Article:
Katlyn Graham: Hello, I’m Katlyn Graham, here with Rick McDonald, the president of US Advisory Group. Welcome, Rick.
Rick McDonald: Hello, Katlyn.
Katlyn: Hello, thanks for joining us today.
Rick: My pleasure.
Katlyn: We’re just talking about individual wealth management. You manage money for a lot of individuals. How do you address all the risks and uncertainties that seem to abound in this economy today?
Navigating theÂ Risk/Reward Relationship
Rick: That’s a great question. Number one, we need to navigate the riskâ€‘reward relationship in any time we put our money anywhere outside of our mattress, so the bank at zero percent. Risk is a fact of life.
How much are we getting paid? What are our expectations on reward for that every incremental step of risk? That’s important. The cost of living runs two or three percent, so if we’re going to grow our wealth, we need to be getting something greater than two or three percent. Capital growth in the five and six and eight percent returns are exceeding the cost of inflation, so that’s growth.
Our money needs to grow. We work hard for our money, we need to put it to work, to make, ultimately, this transition from man at work to money at work, so we can retire comfortably and live the latter 20, 30 years of our life, living off of our hard earned earnings.
We need growth, comfortably in excess of inflation, whatever that may be, two or three percent. Let’s assume that two or three percent is that bogey. We need mid single digit to low double digit teen kind of returns, with some degree of consistency, but we don’t want risk. Therein lies the challenge.
There’s always a problem. There’s always a reason not to invest money. It’s very, very difficult to run money, to manage money impassionately. We always, always, always live for seeing the trees, not the forest.
Any given time, or any given 2 year, 5 year, 10 year span, we can find reasons why it’d be crazy to invest money, because of all of the risk, all of the threats, all of the uncertainties. It goes on and on and on and always will.
The challenge is to be intelligent about it, be pragmatic about it. We don’t want to bet the farm because there are problems out there. Every once in a while, we will find large drops in the market every couple of years. Every 1 or 2 years across a 10 year decade, we’re going to find drops in the market, that’s reality.
How do we mitigate, how do we have risk management processes in putting money to work?
That’s the question that has to be asked on everyone’s mind. Whether it’s my 401Ks, whether it’s my personal accounts, whether it’s my more aggressive capital appreciation that I’m trying to get, it doesn’t matter. How do we get good returns with managing risk?
One of the biggest things we need to look at first and foremost is recognizing that the tools that most of us are using today were born 20, 30, 40 years ago. Big box mutual fund, can’t get out of its own way.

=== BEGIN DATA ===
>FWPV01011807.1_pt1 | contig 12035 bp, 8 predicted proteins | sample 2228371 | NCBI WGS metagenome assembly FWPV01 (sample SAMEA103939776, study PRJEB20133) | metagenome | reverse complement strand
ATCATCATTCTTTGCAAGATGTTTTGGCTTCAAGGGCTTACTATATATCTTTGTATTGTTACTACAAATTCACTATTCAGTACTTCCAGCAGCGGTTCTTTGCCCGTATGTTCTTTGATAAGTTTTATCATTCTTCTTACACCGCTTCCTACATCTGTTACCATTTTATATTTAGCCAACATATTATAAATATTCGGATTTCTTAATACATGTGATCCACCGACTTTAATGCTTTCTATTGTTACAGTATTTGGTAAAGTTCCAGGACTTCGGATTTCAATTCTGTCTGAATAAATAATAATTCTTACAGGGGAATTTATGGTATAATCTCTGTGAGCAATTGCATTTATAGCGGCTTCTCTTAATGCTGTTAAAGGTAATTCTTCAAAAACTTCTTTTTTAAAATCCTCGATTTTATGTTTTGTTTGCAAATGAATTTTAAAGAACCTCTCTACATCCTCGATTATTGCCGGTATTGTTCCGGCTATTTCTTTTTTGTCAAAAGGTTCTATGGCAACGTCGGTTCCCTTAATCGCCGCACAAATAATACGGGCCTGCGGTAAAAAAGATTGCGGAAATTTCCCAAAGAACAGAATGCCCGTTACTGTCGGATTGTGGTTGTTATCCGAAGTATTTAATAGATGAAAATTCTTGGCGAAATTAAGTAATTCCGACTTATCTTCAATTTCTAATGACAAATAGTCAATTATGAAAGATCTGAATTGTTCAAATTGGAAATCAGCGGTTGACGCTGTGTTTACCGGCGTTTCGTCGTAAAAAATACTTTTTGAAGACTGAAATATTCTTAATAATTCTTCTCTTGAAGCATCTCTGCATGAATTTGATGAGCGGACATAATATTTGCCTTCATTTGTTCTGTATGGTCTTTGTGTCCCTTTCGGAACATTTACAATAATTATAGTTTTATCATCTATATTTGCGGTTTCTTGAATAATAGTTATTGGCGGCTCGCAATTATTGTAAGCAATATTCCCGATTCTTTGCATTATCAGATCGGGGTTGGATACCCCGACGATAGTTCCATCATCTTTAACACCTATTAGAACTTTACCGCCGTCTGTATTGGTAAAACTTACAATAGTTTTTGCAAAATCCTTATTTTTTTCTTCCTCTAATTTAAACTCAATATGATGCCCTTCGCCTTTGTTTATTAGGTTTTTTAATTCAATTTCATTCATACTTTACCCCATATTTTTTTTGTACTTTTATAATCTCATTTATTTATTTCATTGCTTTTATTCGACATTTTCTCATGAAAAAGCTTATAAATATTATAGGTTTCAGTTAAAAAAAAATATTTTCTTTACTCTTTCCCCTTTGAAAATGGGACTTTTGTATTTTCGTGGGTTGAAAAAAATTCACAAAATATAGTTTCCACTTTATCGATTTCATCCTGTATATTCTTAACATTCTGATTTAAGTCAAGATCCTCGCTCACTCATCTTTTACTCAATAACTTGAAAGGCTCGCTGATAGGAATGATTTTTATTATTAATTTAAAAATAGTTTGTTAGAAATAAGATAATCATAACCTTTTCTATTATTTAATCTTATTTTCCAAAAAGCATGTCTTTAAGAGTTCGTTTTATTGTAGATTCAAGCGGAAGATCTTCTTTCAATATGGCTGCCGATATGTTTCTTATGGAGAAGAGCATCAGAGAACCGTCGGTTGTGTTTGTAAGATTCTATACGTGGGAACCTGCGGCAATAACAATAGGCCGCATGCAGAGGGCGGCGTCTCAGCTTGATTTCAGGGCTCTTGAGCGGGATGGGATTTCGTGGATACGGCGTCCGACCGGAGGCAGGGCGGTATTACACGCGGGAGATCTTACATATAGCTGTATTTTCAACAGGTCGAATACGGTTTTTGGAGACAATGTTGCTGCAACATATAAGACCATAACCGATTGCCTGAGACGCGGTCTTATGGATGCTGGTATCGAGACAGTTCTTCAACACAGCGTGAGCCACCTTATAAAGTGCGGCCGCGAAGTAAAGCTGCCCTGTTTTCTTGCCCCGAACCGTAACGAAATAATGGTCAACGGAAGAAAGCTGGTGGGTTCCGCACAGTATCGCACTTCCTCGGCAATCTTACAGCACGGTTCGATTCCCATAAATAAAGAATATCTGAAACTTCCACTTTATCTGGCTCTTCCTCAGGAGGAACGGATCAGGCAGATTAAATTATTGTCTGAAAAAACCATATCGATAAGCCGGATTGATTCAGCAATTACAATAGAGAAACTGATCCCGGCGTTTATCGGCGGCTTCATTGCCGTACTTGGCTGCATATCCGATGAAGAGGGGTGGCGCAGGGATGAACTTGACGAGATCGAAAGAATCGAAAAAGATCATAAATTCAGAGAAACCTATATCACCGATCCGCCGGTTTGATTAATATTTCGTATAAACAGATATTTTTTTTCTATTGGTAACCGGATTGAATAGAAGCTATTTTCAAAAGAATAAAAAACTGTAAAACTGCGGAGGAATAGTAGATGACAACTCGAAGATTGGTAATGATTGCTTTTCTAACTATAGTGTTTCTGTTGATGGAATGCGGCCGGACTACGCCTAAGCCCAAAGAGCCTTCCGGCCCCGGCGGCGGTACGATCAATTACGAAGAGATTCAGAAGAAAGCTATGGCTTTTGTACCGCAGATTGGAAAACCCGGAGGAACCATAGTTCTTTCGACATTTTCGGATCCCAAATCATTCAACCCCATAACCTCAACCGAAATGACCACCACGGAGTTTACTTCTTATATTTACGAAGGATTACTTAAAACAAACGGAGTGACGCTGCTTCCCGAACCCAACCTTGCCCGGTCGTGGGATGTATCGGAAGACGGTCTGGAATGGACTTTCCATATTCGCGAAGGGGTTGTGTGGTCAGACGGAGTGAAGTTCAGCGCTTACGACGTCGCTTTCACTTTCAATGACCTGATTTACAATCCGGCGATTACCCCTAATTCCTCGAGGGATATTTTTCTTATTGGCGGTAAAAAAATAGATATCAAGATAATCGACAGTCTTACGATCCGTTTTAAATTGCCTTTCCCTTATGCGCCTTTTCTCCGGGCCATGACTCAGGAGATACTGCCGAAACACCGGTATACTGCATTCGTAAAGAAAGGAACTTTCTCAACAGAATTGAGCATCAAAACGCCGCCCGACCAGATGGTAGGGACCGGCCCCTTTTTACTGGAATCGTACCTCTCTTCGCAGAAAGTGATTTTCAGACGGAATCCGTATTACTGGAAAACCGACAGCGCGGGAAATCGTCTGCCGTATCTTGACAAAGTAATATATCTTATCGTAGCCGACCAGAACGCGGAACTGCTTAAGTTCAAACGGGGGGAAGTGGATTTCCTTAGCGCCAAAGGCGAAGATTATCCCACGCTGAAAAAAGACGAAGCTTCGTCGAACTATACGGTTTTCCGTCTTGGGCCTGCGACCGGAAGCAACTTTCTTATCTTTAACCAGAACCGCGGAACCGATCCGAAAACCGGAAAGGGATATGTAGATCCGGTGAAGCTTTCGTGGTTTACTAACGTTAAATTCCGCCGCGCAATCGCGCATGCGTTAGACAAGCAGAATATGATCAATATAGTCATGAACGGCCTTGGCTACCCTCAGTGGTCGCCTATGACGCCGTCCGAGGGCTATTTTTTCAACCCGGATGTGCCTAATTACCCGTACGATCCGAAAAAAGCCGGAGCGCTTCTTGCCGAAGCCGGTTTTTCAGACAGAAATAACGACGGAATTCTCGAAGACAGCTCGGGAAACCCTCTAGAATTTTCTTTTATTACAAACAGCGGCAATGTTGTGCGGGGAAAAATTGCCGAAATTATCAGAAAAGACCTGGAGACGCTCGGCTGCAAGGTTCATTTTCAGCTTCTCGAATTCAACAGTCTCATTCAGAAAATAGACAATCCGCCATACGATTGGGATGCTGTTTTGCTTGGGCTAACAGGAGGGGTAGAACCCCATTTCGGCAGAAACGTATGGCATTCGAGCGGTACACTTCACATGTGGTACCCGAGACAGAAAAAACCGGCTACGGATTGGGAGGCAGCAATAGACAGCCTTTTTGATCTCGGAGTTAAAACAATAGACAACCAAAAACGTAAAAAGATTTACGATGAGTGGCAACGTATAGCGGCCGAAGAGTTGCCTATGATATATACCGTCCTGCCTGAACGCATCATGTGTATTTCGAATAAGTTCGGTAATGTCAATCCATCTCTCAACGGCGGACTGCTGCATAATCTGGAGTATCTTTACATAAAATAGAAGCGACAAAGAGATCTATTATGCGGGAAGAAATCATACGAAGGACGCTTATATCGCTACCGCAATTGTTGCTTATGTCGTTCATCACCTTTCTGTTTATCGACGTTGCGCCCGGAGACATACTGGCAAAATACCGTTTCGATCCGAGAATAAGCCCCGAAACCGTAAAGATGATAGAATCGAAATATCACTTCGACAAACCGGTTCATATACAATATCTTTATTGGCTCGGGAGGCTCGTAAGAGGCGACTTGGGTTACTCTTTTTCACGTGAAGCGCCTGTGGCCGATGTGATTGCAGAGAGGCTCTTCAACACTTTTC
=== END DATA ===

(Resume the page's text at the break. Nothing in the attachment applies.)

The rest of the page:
With the greatest respect to the Fidelitys and T. Rowe Prices and Vanguards of the world, it’s very, very difficult for a very, very smart portfolio manager having thousands of positions in his portfolio, or her portfolio, with multiple tens of billions of dollars in the fund, to be nimble and adroit and responsive to world events, technology changes on a whim. It’s not going to happen anymore.
The Internet changed that. Global investing changed that. The fact that Russia goes after Ukraine has a major impact on all economies around the world, and your large big box fund has a very, very hard time making any adjustment because of that. Those kind of tools don’t serve us very well going forward, and there are better tools out there. We need to embrace them.
The people that are listening out there for the first decade of this century, from 2000 to 2010, we’ve seen no growth in your 401Ks that were all chock full of big box funds, know exactly what we’re talking about. Don’t know what to do necessarily, but know what happened.
What did work? The pension funds, the large investment firms. We all hear about the Harvard endowments, the Yale endowments that were chock full of alternative investments. They did fine, so what are we missing as individuals?
We’re missing the tools. We’re missing the understanding of alternative investments, starting to look at things that are different than what worked last decade. We need to embrace things that are more responsive and have different correlation, fancy word for they don’t always move up or down with regard to the typical popular indexes. This is how we manage risk.
You also need to have a relationship with an advisor or a portfolio manager, someone to help you guide you with good information at a reasonable cost and a transparent basis, where your money is safe. We don’t want the Madoff nonsense ever again.
Your money goes into a custodian where it’s safe, where you know it’s there. You have affirmation that it’s there, confirmations that the money’s there, your relationship with your advisors is transparent. There aren’t internal things. There aren’t proprietary conflicts that there are with all these banks and wire house firms.